A recent analysis of the high school CAPT scores for high school students has given the administration the means to focus on low-scoreing areas.

CAPT results for the high school showed that passing math scores dropped from 85.4 percent in 2009 to 80.4 percent in 2010. Science scores showed an even greater drop as 73.6 percent of the students received a passing grade in 2009 as opposed to 66.8 percent in 2010.

Board of Education Chairwoman Kimberly Westcott said the analysis was extremely useful because it gave everyone an idea of what areas needed improvement.

"This analysis is important because it's very informative to at the benefits of the testing," Westcott said. One of the concerns Westcott said people have had in the past is avoiding teaching to the tests.

"These state tests are very good," Westcott said. "They help us address where the areas of improvement are."

In order to address the areas of the greatest weakness, especially in science, teachers will begin incorporating information on the CAPT into the regular curriculum so that students will be exposed to the testing material.

"The department likes the way the science curriculum is structured and one of the advantages is that we find students can go farther in science," Westcott said.

A further analysis of the scores from both the elementary and middle schools showed a common weakness at the elementary level -- reading comprehension.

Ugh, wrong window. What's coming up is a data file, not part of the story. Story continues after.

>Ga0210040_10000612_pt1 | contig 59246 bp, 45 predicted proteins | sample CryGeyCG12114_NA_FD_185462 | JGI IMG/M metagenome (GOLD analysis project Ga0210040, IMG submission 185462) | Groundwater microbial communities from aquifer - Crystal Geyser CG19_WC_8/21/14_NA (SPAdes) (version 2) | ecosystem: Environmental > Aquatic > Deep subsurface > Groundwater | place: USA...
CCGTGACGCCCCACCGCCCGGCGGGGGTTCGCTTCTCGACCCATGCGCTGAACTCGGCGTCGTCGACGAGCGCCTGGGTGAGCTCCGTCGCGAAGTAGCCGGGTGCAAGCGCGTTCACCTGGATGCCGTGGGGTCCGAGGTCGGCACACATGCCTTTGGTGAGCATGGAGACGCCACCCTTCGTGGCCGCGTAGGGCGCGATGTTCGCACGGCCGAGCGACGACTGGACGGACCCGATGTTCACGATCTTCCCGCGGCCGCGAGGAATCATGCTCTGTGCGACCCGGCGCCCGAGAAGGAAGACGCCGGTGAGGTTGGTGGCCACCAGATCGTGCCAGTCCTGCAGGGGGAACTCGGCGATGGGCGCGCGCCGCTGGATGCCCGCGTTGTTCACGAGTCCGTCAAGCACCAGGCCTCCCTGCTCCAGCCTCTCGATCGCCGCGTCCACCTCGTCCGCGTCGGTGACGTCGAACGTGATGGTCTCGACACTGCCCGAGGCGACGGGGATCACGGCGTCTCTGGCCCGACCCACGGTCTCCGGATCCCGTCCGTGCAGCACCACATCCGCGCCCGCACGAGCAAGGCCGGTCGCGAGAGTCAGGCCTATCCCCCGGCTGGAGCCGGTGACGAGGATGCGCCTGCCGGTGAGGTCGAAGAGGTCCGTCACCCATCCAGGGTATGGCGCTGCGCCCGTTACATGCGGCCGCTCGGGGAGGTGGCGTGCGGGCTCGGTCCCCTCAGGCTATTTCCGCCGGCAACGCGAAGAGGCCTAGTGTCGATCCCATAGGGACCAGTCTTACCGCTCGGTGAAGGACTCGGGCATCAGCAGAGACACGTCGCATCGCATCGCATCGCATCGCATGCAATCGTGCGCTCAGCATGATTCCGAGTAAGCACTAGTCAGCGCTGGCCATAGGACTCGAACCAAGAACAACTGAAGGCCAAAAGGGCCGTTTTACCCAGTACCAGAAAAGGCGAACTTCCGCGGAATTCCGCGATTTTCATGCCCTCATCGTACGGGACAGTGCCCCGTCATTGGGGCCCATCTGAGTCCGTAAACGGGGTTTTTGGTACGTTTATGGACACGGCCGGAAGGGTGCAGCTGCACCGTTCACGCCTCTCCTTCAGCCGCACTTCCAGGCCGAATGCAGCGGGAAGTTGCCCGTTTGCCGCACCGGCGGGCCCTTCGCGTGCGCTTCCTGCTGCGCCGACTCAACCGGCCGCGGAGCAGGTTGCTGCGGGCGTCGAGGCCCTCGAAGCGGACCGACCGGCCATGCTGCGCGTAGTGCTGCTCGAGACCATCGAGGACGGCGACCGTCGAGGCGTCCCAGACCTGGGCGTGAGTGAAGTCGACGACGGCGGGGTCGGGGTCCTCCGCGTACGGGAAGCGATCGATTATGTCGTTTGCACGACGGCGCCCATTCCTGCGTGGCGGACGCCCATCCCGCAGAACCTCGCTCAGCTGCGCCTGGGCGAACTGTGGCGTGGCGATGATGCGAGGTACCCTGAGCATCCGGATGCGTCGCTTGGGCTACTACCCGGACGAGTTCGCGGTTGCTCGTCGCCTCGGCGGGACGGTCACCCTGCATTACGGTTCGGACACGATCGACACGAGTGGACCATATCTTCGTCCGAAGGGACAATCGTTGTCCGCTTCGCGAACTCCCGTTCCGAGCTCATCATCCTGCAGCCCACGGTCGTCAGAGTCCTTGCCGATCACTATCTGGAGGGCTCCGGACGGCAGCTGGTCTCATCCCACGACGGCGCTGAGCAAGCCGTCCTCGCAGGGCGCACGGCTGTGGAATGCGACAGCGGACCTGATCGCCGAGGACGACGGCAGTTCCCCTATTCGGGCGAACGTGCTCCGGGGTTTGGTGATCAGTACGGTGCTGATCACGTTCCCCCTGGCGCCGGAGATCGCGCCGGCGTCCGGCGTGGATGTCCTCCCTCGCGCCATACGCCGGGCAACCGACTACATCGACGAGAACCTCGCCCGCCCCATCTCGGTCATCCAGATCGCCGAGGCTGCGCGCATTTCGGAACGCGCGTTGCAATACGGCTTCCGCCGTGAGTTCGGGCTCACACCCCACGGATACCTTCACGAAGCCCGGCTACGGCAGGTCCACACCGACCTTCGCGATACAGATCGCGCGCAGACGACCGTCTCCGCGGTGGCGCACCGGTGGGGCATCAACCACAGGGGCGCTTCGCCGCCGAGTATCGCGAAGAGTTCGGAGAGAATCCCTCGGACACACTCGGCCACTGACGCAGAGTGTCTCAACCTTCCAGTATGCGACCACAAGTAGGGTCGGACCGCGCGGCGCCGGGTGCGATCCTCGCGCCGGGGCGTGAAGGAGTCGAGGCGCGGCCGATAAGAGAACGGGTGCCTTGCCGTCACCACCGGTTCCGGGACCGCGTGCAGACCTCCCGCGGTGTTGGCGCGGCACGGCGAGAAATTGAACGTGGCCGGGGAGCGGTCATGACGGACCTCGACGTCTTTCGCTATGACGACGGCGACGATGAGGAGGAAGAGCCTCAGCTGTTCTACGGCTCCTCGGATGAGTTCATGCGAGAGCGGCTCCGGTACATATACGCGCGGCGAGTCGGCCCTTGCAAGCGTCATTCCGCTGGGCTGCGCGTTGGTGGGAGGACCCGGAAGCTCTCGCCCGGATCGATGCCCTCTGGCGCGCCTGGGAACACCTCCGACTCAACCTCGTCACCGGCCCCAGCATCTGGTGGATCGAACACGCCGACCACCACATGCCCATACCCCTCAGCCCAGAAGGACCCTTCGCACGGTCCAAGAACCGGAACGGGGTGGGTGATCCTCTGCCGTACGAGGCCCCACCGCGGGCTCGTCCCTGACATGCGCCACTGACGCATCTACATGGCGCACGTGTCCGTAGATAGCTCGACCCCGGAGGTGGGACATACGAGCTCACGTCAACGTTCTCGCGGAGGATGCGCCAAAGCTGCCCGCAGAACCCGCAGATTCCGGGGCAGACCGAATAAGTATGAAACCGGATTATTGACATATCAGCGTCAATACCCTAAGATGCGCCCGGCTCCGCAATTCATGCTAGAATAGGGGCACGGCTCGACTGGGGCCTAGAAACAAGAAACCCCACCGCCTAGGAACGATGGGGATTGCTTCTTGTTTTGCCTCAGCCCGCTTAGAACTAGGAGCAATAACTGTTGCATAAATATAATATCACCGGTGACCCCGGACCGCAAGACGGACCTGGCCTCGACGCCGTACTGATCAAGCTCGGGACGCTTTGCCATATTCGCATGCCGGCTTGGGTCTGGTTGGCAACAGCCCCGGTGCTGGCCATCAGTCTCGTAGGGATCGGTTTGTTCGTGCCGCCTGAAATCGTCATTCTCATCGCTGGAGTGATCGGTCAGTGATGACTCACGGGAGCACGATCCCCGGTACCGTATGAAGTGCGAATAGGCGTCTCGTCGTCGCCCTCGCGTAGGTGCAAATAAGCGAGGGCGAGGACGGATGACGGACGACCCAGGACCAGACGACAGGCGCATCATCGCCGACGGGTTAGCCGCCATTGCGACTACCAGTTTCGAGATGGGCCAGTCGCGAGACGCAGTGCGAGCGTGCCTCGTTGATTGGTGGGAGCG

"There is only one strand where all the districts perform poorly and that's in reading comprehension," Wescott said.

However, she did note that middle school test scores across the board were very strong.

In an analysis of the scores, Assistant Superintendent Matthew Byrnes offered some solutions for improving the overall test scores at the high school level in math and science. In math, teachers of sophomore courses would include CAPT problems -- or problems modeled like CAPT problems -- in the regular curriculum. As well, students will also be exposed to reasoning-heavy CAPT problems on each test, the memo stated.

To help improve science scores, the memo outlines a plan to include CAPT-style questions on every regular unit test throughout the year and to give all sophomores a CAPT science assessment test at the beginning of the second semester, the memo says. The test results would be used to help teachers and students prepare during the CAPT review sessions, the memo says.